Using JUnit, Ant and Hudson for Continuous Integration
Part 2: Using JUNIT and Ant to Compile and Deploy Your Application

For anything other than a very trivial application, you will find it important to test various components of the application to ensure that they are functioning correctly. As you continue developing and changing the components, having automated tests that you can rerun after each change enables you to test that the components continue to function correctly. A generic architecture called xUnit exists for writing such automated unit tests. A specific instance of the xUnit architecture called JUnit is an open source package for developing automated unit tests in Java. This section explains how to use Oracle JDeveloper 11g to write and execute JUnit tests for testing Oracle Application Development Framework (Oracle ADF) applications.

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JUnit is a program that can be used to perform unit testing of software by writing test cases in Java. A common use for JUnit is to create a set of unit tests that can be run automatically when changes are made to software; in this way, developers can ensure that changes to the software they are creating do not break things that were previously functioning. There is even a method of development known as test-driven development (TDD) that advocates writing unit tests even before writing the software under test itself. JUnit also provides a test runner that is capable of running the unit tests and reporting on the success or failure of the tests.
Apache Ant is a Java-based build tool that has become a de facto standard for building Java projects. Most modern Java IDEs, including Oracle JDeveloper, support the development of Ant build files and running them from within the IDE; Ant can also be run independently of any IDE, making it useful for the use cases described above. Using Ant inside the Oracle JDeveloper IDE is simple and straightforward, because you have access to all of your project settings.

Apache Ant is a software tool for automating software build processes. It is similar to Make but is implemented using the Java language, requires the Java platform, and is best suited to building Java projects.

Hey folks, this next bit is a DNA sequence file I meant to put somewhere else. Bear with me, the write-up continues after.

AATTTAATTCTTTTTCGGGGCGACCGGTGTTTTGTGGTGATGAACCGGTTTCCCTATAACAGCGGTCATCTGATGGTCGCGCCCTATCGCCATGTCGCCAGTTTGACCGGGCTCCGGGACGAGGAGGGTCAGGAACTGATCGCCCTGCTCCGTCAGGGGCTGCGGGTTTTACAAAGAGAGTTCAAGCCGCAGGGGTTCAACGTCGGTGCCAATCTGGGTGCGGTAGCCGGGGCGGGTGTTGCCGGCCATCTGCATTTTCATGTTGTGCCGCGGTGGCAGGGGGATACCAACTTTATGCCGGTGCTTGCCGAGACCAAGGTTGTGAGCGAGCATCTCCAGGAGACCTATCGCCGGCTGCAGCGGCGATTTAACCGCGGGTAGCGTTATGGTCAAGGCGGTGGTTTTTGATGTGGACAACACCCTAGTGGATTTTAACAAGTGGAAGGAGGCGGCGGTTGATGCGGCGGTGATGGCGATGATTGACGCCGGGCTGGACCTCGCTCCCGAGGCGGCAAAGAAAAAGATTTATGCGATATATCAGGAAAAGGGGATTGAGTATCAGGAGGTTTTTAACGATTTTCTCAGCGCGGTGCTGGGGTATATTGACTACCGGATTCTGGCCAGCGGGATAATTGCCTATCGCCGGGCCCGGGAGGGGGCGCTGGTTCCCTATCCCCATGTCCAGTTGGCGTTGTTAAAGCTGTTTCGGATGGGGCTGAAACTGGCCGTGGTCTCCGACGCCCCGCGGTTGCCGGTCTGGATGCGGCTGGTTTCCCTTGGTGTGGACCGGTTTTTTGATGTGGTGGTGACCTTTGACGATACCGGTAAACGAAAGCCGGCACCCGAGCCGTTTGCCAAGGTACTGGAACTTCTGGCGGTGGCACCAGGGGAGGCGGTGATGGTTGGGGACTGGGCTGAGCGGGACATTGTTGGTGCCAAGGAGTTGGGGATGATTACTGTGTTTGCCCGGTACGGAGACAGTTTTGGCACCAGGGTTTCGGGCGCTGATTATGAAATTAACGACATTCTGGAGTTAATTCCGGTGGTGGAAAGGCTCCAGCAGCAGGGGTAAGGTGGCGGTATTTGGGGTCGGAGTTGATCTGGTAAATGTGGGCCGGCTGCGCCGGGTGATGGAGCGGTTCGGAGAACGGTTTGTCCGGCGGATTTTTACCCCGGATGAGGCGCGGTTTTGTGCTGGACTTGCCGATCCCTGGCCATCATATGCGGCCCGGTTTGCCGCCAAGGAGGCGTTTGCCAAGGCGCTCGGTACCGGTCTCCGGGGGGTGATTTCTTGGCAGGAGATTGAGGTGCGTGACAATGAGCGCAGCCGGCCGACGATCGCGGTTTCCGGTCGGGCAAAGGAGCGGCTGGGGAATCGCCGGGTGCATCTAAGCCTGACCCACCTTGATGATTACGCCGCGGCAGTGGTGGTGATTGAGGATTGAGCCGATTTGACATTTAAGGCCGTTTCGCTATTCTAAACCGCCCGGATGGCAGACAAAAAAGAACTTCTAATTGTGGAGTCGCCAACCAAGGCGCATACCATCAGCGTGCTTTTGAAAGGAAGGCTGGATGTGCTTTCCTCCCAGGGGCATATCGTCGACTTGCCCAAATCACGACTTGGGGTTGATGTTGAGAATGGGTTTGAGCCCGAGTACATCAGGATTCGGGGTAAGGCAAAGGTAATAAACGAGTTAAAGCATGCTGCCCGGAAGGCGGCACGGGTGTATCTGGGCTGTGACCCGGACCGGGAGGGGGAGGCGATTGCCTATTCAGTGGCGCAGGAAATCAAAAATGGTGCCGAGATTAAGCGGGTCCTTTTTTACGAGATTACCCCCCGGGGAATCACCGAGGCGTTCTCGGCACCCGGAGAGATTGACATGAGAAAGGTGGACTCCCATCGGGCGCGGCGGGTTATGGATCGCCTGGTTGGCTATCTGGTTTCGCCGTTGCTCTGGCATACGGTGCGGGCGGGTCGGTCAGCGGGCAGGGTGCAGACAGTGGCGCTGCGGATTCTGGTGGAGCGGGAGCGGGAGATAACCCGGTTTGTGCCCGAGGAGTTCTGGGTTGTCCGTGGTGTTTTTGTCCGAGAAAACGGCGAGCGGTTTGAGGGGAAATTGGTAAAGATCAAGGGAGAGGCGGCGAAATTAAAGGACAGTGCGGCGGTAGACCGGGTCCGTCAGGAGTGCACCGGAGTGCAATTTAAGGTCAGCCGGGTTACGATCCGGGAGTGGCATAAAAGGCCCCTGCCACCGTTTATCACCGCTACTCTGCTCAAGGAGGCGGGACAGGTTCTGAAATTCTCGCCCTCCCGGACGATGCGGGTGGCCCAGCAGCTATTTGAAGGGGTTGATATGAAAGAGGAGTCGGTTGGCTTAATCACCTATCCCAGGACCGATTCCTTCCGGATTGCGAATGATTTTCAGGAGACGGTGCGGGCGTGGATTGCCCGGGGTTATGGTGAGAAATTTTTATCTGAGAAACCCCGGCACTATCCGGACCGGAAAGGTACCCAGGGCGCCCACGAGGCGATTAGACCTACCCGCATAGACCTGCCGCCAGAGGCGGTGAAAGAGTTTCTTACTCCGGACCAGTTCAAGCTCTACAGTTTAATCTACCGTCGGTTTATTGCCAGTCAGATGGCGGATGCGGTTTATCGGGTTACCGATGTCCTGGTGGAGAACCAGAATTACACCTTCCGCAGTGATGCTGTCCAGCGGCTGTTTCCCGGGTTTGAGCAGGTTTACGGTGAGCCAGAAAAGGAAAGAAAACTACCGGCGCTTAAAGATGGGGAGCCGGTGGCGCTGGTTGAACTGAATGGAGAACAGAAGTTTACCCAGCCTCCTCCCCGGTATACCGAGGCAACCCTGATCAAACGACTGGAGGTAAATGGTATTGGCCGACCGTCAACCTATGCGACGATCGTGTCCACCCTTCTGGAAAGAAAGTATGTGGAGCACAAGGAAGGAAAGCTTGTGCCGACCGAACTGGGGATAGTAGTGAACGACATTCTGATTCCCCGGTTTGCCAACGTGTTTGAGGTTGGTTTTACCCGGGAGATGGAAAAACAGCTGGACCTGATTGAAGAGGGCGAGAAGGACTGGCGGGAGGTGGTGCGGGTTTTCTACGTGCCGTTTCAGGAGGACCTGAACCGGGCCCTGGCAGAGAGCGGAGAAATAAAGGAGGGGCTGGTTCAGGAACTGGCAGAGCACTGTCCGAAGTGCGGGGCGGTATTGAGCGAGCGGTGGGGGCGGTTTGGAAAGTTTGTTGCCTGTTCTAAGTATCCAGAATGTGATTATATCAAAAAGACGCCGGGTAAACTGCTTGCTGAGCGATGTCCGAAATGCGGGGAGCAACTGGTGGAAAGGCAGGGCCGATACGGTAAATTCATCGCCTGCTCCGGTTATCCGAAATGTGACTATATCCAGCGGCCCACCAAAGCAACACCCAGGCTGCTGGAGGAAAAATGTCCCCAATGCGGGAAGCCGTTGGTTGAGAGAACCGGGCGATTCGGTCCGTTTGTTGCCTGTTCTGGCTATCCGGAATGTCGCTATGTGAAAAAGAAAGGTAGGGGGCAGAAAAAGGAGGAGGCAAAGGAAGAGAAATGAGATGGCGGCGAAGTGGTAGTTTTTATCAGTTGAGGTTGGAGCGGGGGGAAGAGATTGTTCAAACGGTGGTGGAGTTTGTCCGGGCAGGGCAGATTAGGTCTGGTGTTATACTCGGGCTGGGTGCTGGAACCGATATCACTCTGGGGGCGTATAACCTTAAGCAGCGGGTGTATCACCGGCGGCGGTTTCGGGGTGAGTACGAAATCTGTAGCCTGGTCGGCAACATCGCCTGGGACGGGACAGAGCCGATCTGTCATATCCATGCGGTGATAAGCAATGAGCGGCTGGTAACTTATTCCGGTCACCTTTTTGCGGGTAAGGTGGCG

The most immediately noticeable difference between Ant and Make is that Ant uses XML to describe the build process and its dependencies, whereas Make uses Makefile format. By default the XML file is named build.xml.

You may have heard of another popular build tool called Maven, which is different in that it enforces a common project structure as well as providing ways to compile and build applications.

Step 1: Install the JUnit Extensions
JUnit is a JDeveloper extension that you need to install. There are several JUnit plugins to install depending on your type of application.
  1. From the Oracle JDeveloper Help menu, choose Check for Updates.

    The Check for Updates menu option

    Click Next on the Welcome page.

  2. Select the Official Oracle Extensions and Updates update center, and click Next.

    The Check for Updates wizard
  3. Type junit in the search box to search for the updates. Select the BC4J JUnit Integration, and click Next.

    The Check for Updates wizard
  4. Agree to the license agreement and click Next. Provide your Oracle Technology Network (OTN) username and password if prompted. Oracle JDeveloper will download and install the extensions.

    The Check for Updates wizard
  5. When prompted, click Finish to close the wizard.

    The Check for Updates wizard

    Click Yes to allow Oracle JDeveloper to restart in order to finish installing the extensions. Answer No when asked if you want to migrate settings from a previous version.

Step 2: Create the JUnit Test Project

Keeping unit tests separate from application code makes it easier for you to create deployment artifacts, such as EAR files, that do not include unnecessary files like unit tests. Therefore, it is recommended that you create a separate project to hold the unit tests.

  1. After JDeveloper restarts, close the tip of the day dialog, if necessary.

  2. If you are continuing from Part 1, you can jump to step 5. Otherwise, from JDeveloper, run the Integrated WebLogic Server to start the TPC Server.

    Run Menu | Start
  3. Click the Team Navigator tab and select Connect to Team Server to reconnect.

    Team Navigator tab, clicking the Connect to Team Server
  4. Deselect the SSL Connection option, and connect to the team server as mdavis/Welcome1.

    Connect to Team Server dialog
  5. The connected team member is now displayed in the team members list.

    Team Navigator tab
  6. Re-open the Application Navigator. Right-click the Model node and select New.

    New menu option from application navigator
  7. Because you need to create a project that contains the libraries and deployment profile for ADF Business Components, the best, easiest, and quickest way to do that is to create a project based on the Model type template. In the New Gallery, select the General | Projects node and select ADF Model Project.

    New Gallery

    Click OK.

  8. Type JUnitTests as the project name and click Next.

    Create ADF Model Project dialog
  9. In the Configure Java Settings page, type junitTests as the default package name.